The Nov. 20 Alice Gordenker column, “So, what the heck is that?” — about emergency announcements — reminded me of the strenuous efforts that a Tokyo Fire Department crew made when my mother died about four years ago, as well as the painstaking job of the TFD and some troubles it faces in doing its duties.
When I found my mother dead in her house — her heart had stopped — I called TFD. The operator told me how to do a cardiac massage. Soon the ambulance crew arrived and began a professional cardiac massage, even though it was clear that she had already died. Apparently Japanese law obliges the ambulance crew to treat any person as if he or she is still alive until a doctor ascertains otherwise. Five crew members were in charge of the cardiac massage, as the task must be conducted continuously.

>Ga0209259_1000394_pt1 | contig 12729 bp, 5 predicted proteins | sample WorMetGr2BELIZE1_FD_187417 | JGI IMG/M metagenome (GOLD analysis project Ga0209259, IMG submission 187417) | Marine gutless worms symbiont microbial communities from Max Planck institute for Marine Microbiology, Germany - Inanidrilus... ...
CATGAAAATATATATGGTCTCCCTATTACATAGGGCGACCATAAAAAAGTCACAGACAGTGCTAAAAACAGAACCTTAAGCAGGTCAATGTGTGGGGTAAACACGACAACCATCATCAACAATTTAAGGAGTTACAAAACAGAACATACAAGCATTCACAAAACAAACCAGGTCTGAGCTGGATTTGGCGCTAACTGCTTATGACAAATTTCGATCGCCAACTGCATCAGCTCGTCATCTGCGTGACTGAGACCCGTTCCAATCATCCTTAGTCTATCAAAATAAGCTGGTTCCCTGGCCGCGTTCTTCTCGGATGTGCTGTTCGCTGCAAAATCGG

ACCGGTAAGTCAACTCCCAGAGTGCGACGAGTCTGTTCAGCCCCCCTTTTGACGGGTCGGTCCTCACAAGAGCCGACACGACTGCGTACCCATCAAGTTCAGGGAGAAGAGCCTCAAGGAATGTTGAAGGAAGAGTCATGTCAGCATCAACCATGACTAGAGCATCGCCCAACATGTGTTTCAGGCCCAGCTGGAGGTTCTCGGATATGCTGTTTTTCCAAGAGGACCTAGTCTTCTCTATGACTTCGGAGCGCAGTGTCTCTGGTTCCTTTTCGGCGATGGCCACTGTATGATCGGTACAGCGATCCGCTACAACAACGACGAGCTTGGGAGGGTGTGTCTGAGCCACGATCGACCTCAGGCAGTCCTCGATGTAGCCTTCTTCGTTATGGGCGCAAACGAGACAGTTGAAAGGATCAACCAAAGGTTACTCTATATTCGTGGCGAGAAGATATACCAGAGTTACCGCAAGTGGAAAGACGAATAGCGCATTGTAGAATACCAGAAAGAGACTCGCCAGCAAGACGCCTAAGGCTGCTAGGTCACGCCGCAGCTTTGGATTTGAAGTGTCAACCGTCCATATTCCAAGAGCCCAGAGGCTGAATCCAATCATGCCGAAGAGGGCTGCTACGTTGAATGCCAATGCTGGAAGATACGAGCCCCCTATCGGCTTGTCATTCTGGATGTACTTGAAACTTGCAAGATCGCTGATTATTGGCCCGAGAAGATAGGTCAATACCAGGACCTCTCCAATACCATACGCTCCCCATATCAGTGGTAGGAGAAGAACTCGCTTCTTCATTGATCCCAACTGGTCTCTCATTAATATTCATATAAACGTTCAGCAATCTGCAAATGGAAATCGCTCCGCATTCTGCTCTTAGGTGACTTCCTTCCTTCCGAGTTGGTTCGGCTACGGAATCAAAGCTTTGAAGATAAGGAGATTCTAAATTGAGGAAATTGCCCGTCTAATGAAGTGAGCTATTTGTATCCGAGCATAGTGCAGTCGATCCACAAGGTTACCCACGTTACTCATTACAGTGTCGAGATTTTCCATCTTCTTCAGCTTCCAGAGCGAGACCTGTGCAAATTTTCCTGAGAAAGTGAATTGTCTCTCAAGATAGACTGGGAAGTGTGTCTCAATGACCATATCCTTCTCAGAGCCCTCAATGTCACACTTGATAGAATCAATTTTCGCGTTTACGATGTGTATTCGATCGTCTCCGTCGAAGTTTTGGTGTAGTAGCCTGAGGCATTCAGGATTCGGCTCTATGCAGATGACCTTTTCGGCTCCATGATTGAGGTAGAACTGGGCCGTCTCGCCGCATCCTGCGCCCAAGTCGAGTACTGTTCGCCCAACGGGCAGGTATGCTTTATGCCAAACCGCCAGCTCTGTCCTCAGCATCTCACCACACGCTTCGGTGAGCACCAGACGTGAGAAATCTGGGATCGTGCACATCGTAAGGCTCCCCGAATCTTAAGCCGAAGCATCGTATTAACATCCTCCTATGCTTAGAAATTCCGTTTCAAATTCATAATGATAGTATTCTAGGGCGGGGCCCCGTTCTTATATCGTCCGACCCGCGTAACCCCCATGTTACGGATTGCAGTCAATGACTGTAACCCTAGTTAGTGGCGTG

Since I found her body on a Sunday evening, it was hard for the ambulance crew to find a hospital that would accept her body. After 20 minutes, they did find one. But it would only accept the body on condition that I agree to allow “terminal treatment” for approximately ¥15,000. This appalled me, but I grudgingly went along. It seems that the hospital did not want to do business on a Sunday evening if it cut into their bottom line.
The TFD ambulance crew, meanwhile, continued to perform cardiac massage until she was “hospitalized.” I appreciate the crew members’ efforts amid these nuisance arrangements. I believe that more flexible regulations would alleviate the burden on TFD crews.
The opinions expressed in this letter to the editor are the writer’s own and do not necessarily reflect the policies of The Japan Times.